Feinstein pulls back the curtain on college basketball's lesser-known Cinderella stories--the smaller programs who no one expects to win, who have no chance of attracting the most coveted high school recruits, who rarely send their players on to the NBA.
There is no better guide to this world than Mr. Feinstein ... Mr. Feinstein’s gaze rarely crosses the Appalachians, which will no doubt distress fans of West Coast schools ... For all its appeal, The Back Roads to March misfires here and there. Sports reporting, admittedly, is a genre prone to cliché, but Mr. Feinstein is far too good a writer to describe a UMBC player having a great game as 'unconscious'...More distracting are those moments when Mr. Feinstein makes himself the story ... Additionally, Mr. Feinstein largely avoids criticism of any kind, save for repeated (and merited) swipes at the hypocrisy of the NCAA. Given the national conversation about the astronomical cost of a college education, one might expect Mr. Feinstein to offer even brief commentary on the vast sums spent by colleges and universities on Division I basketball, where—as of 2017—hoops coaches were the highest paid public employees in eight U.S. states ... Even for a relentlessly uplifting book like this one, surely there is room for a little more clear-eyed skepticism ... On the other hand, love letters rarely traffic in doubt or other unpleasantries, and The Back Roads to March is nothing if not a long, meandering, heartfelt missive to college basketball.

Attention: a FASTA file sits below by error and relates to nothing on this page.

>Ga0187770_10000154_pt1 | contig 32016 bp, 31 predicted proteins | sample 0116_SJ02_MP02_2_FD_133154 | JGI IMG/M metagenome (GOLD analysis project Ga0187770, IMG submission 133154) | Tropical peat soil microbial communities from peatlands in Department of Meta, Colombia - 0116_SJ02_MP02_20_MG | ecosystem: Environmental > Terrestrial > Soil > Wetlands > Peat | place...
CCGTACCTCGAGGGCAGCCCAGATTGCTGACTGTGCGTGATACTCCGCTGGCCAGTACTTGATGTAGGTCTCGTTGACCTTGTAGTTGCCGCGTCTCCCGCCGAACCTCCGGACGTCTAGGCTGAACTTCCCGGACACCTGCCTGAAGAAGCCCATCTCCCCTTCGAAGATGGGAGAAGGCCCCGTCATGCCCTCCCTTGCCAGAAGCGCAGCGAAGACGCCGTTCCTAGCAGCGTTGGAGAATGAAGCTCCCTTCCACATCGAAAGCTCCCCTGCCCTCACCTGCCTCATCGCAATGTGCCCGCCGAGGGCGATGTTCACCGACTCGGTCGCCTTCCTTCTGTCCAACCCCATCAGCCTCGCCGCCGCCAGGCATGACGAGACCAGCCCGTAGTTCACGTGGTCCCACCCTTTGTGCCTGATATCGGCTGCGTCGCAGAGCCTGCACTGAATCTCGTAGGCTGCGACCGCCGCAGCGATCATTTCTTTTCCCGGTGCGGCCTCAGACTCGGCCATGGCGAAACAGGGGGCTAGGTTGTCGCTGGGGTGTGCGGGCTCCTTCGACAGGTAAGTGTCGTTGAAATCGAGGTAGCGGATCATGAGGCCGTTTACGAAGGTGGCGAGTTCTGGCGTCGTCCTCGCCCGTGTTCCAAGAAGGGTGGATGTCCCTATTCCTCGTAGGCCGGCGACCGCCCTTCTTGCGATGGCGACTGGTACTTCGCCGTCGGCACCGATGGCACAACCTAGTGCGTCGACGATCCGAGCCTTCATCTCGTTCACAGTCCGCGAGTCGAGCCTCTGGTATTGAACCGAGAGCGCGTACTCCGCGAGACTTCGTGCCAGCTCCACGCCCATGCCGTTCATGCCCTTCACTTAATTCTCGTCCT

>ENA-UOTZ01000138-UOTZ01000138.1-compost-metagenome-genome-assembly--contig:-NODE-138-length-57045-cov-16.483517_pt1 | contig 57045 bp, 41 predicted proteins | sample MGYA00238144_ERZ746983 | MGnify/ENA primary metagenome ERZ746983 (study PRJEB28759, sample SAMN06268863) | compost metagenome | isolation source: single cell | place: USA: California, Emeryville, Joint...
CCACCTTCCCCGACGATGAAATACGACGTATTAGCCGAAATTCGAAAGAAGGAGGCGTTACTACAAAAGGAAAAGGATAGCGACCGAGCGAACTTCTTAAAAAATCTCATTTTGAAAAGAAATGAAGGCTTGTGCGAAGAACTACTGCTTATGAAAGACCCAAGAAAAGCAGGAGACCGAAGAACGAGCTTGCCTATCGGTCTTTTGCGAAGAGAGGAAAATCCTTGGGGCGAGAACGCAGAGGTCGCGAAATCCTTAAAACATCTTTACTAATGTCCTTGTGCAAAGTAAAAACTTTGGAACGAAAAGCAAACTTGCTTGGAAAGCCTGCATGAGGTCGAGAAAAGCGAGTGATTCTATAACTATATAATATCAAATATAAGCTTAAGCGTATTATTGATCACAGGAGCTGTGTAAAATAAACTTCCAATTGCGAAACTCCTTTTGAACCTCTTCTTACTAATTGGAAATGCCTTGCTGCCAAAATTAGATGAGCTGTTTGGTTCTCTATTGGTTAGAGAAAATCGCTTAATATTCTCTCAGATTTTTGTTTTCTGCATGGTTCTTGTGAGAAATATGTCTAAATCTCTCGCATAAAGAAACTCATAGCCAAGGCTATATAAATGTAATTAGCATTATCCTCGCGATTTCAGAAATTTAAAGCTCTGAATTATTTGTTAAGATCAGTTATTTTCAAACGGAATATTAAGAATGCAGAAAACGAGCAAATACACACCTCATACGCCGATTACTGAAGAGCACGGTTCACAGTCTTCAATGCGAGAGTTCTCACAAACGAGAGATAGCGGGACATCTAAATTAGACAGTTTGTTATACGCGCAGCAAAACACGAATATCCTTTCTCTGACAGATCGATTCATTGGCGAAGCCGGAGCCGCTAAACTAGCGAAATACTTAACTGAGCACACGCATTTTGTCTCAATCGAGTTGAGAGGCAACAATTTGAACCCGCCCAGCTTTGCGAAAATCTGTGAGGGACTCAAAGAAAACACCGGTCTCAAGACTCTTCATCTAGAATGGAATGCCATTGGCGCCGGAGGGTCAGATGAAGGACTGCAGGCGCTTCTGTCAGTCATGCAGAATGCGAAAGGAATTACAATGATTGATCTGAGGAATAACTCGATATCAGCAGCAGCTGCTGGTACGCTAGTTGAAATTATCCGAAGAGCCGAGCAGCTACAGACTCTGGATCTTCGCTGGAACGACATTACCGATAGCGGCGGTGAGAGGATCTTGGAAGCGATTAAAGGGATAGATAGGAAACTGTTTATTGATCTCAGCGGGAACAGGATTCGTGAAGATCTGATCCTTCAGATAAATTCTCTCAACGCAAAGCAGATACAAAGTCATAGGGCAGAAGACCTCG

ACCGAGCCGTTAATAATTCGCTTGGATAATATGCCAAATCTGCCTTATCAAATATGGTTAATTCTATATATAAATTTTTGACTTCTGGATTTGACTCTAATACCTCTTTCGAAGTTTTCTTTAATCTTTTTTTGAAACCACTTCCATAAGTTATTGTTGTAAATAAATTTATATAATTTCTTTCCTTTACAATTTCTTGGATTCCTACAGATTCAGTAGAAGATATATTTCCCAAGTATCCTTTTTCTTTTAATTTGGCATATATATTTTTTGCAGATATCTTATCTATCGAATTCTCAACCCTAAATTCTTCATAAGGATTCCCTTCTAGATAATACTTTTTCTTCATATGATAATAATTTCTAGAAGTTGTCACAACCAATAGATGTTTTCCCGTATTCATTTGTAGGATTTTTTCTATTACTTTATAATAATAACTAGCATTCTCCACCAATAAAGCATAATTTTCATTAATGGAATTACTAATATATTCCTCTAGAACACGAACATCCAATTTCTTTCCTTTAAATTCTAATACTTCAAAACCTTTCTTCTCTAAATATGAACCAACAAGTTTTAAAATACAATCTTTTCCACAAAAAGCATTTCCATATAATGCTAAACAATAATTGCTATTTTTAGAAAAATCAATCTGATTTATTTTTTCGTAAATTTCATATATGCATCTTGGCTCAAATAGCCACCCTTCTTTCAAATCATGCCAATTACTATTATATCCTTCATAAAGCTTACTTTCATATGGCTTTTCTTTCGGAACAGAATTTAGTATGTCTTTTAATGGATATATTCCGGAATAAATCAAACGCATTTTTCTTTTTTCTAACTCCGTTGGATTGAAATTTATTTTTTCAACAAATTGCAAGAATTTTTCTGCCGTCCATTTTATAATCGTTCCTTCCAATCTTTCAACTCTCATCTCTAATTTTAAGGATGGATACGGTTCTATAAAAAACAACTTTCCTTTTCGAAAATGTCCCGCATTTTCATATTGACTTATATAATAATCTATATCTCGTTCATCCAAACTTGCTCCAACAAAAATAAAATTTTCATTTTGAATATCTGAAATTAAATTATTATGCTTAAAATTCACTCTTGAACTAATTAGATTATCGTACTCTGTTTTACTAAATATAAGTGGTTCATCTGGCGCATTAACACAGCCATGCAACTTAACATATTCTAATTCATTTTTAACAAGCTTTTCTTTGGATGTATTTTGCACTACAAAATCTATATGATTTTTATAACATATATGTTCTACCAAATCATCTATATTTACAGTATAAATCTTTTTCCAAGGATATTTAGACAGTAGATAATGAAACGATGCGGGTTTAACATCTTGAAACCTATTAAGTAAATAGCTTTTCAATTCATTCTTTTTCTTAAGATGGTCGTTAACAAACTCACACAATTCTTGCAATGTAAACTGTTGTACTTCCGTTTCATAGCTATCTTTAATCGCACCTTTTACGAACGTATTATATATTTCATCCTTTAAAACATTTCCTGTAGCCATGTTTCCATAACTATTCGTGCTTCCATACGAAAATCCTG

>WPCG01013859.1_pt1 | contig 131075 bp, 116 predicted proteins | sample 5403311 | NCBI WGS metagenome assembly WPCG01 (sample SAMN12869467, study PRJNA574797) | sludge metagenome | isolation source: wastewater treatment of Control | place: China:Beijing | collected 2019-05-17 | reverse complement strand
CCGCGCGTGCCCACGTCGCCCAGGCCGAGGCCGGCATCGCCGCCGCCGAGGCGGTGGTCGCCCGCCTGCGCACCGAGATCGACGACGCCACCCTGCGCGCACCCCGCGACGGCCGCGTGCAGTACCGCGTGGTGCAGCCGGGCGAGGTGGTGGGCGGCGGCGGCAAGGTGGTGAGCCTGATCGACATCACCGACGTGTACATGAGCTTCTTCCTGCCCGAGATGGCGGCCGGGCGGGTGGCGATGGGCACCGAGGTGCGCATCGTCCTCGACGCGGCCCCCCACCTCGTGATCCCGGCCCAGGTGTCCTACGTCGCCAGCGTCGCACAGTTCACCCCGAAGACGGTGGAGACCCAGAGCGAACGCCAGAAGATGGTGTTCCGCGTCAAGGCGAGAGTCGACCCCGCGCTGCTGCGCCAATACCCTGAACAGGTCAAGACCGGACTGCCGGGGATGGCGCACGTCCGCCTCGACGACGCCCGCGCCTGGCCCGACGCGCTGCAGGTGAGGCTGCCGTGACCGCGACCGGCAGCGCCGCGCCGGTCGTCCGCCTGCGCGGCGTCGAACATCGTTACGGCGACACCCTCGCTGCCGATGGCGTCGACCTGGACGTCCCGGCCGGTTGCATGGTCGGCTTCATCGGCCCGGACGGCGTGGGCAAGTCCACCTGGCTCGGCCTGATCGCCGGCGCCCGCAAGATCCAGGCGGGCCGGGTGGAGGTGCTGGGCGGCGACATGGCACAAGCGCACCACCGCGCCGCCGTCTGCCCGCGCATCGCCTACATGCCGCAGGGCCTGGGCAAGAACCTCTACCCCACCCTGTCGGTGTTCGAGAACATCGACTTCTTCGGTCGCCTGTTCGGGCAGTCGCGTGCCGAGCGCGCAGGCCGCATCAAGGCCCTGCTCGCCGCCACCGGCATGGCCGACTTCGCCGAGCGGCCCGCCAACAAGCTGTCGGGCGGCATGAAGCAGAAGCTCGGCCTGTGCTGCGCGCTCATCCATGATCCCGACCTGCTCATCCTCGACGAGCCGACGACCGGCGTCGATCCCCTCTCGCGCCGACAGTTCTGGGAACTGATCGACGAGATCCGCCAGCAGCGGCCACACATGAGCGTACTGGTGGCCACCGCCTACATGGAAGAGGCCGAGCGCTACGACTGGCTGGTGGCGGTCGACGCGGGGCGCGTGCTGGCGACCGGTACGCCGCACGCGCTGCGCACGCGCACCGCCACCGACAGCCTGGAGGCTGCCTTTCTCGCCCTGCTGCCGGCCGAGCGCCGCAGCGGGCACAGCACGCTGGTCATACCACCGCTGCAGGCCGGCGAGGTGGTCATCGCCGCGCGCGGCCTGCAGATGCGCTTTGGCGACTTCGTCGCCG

... there is much more to college basketball than the premier teams, and Feinstein presents the universe of smaller schools with players who have no illusions of a professional career, coached by men who love the game ... A wonderful book by a wonderful sports journalist.
... fascinating ... [Feinstein] describes his travels in vivid detail, showing readers the smaller arenas and atmospheres where the schools play ... Most memorable, though, is Feinstein’s eye and ear for the little-known coaches who aren’t fending off NBA offers ... It’s all net for Feinstein’s passionate basketball history.